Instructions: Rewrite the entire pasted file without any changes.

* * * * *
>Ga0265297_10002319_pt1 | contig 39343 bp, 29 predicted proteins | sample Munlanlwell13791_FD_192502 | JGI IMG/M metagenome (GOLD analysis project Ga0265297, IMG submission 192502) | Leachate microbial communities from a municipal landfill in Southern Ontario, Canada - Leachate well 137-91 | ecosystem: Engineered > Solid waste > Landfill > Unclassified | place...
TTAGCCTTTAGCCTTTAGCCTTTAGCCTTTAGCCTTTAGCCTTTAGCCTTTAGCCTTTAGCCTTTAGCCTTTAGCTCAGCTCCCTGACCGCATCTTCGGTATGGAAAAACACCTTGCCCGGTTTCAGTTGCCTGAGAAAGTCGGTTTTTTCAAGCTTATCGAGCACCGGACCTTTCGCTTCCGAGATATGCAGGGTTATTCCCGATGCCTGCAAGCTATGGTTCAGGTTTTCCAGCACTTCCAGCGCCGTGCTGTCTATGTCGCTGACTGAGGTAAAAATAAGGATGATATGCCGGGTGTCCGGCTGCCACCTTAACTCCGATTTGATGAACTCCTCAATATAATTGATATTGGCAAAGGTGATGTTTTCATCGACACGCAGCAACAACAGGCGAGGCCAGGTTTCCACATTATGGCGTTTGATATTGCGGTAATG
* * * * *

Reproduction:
>Ga0265297_10002319_pt1 | contig 39343 bp, 29 predicted proteins | sample Munlanlwell13791_FD_192502 | JGI IMG/M metagenome (GOLD analysis project Ga0265297, IMG submission 192502) | Leachate microbial communities from a municipal landfill in Southern Ontario, Canada - Leachate well 137-91 | ecosystem: Engineered > Solid waste > Landfill > Unclassified | place...
TTAGCCTTTAGCCTTTAGCCTTTAGCCTTTAGCCTTTAGCCTTTAGCCTTTAGCCTTTAGCCTTTAGCCTTTAGCTCAGCTCCCTGACCGCATCTTCGGTATGGAAAAACACCTTGCCCGGTTTCAGTTGCCTGAGAAAGTCGGTTTTTTCAAGCTTATCGAGCACCGGACCTTTCGCTTCCGAGATATGCAGGGTTATTCCCGATGCCTGCAAGCTATGGTTCAGGTTTTCCAGCACTTCCAGCGCCGTGCTGTCTATGTCGCTGACTGAGGTAAAAATAAGGATGATATGCCGGGTGTCCGGCTGCCACCTTAACTCCGATTTGATGAACTCCTCAATATAATTGATATTGGCAAAGGTGATGTTTTCATCGACACGCAGCAACAACAGGCGAGGCCAGGTTTCCACATTATGGCGTTTGATATTGCGGTAATG